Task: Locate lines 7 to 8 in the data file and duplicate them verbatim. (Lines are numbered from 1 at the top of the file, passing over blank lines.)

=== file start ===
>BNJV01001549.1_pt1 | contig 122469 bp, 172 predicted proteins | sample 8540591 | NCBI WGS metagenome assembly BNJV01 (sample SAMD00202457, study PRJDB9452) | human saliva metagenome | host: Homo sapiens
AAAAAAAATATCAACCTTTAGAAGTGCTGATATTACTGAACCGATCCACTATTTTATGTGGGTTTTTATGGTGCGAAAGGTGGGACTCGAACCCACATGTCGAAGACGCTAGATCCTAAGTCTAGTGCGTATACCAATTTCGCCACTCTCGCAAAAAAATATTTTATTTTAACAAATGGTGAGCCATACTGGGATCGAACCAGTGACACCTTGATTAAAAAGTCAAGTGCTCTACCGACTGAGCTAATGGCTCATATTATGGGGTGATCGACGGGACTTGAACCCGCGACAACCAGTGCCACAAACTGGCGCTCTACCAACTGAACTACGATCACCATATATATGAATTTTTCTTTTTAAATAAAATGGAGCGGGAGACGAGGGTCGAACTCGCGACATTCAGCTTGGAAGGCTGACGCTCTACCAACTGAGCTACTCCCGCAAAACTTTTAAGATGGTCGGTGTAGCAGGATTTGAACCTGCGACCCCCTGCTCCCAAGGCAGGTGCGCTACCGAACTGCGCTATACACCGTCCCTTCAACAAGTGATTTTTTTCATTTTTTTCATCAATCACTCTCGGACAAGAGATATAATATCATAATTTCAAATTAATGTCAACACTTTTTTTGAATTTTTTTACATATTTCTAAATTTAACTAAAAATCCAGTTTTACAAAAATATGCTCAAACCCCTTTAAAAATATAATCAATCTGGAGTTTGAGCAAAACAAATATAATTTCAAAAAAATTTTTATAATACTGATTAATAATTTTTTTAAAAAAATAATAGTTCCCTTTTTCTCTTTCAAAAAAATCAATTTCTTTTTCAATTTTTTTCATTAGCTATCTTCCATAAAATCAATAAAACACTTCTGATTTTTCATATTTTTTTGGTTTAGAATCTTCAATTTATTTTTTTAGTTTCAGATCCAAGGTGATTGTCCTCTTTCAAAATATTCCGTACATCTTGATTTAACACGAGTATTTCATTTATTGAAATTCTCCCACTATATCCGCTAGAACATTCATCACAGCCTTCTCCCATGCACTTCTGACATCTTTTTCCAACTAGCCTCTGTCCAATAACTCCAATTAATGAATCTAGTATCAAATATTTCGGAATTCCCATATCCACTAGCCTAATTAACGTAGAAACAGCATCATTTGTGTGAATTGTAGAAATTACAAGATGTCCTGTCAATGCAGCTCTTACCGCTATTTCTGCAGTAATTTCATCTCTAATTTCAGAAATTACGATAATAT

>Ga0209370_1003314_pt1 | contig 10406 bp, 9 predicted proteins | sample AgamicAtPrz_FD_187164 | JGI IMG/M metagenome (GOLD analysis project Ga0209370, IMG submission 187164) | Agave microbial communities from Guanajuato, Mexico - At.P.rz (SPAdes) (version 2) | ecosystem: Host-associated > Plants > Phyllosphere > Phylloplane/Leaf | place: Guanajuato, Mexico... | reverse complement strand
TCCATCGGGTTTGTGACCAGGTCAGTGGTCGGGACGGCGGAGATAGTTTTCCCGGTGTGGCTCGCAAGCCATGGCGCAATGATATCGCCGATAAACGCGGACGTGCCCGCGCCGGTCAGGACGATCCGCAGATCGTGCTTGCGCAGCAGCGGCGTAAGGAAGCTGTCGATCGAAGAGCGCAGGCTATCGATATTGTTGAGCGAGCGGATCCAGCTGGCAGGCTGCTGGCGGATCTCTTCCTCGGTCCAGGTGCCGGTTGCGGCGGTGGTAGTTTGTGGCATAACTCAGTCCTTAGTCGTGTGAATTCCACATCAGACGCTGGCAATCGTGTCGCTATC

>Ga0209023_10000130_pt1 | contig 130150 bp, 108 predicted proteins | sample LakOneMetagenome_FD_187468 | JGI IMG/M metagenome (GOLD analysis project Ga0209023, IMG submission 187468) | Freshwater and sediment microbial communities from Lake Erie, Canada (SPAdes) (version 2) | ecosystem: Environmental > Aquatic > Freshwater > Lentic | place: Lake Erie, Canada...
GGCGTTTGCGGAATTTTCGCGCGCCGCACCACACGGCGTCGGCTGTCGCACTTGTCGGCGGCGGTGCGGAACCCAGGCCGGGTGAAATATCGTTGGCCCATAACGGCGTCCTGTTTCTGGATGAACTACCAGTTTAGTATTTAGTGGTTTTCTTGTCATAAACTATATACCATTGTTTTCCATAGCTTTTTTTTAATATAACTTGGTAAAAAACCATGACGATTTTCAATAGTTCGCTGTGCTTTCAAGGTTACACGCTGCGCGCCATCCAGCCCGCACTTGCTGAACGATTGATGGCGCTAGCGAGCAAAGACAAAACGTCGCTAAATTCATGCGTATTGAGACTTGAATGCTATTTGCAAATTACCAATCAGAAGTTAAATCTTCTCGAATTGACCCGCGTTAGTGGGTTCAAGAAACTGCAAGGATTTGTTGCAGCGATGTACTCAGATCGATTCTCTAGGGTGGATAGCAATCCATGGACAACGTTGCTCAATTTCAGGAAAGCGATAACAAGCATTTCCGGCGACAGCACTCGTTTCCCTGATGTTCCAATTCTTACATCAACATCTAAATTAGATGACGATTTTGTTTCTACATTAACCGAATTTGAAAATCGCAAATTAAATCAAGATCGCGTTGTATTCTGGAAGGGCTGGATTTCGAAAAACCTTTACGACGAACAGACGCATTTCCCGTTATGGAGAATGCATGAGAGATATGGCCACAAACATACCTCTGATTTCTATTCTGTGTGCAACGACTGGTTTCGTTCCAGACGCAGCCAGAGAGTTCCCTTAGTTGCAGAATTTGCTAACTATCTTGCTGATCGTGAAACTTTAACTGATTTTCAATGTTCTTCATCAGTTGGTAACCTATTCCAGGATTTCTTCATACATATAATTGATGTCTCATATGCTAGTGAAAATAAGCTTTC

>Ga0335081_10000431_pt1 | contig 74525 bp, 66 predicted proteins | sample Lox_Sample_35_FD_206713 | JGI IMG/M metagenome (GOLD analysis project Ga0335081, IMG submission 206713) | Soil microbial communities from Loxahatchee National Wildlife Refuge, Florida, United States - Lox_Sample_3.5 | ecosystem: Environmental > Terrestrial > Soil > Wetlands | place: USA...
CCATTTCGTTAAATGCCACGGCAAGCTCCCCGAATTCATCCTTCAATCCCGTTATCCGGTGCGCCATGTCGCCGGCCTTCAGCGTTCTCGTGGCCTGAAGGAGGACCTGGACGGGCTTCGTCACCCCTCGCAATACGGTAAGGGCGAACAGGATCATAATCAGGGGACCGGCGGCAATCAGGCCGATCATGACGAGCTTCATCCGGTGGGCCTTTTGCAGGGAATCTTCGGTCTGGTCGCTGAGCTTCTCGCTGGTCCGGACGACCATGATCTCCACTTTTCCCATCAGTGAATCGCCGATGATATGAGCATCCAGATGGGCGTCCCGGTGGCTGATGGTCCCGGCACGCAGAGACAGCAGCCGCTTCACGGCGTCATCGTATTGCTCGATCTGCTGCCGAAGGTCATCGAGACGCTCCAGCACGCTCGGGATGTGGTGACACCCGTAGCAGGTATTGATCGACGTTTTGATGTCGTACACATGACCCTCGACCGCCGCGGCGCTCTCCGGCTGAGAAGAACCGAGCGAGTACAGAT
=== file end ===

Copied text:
>Ga0335081_10000431_pt1 | contig 74525 bp, 66 predicted proteins | sample Lox_Sample_35_FD_206713 | JGI IMG/M metagenome (GOLD analysis project Ga0335081, IMG submission 206713) | Soil microbial communities from Loxahatchee National Wildlife Refuge, Florida, United States - Lox_Sample_3.5 | ecosystem: Environmental > Terrestrial > Soil > Wetlands | place: USA...
CCATTTCGTTAAATGCCACGGCAAGCTCCCCGAATTCATCCTTCAATCCCGTTATCCGGTGCGCCATGTCGCCGGCCTTCAGCGTTCTCGTGGCCTGAAGGAGGACCTGGACGGGCTTCGTCACCCCTCGCAATACGGTAAGGGCGAACAGGATCATAATCAGGGGACCGGCGGCAATCAGGCCGATCATGACGAGCTTCATCCGGTGGGCCTTTTGCAGGGAATCTTCGGTCTGGTCGCTGAGCTTCTCGCTGGTCCGGACGACCATGATCTCCACTTTTCCCATCAGTGAATCGCCGATGATATGAGCATCCAGATGGGCGTCCCGGTGGCTGATGGTCCCGGCACGCAGAGACAGCAGCCGCTTCACGGCGTCATCGTATTGCTCGATCTGCTGCCGAAGGTCATCGAGACGCTCCAGCACGCTCGGGATGTGGTGACACCCGTAGCAGGTATTGATCGACGTTTTGATGTCGTACACATGACCCTCGACCGCCGCGGCGCTCTCCGGCTGAGAAGAACCGAGCGAGTACAGAT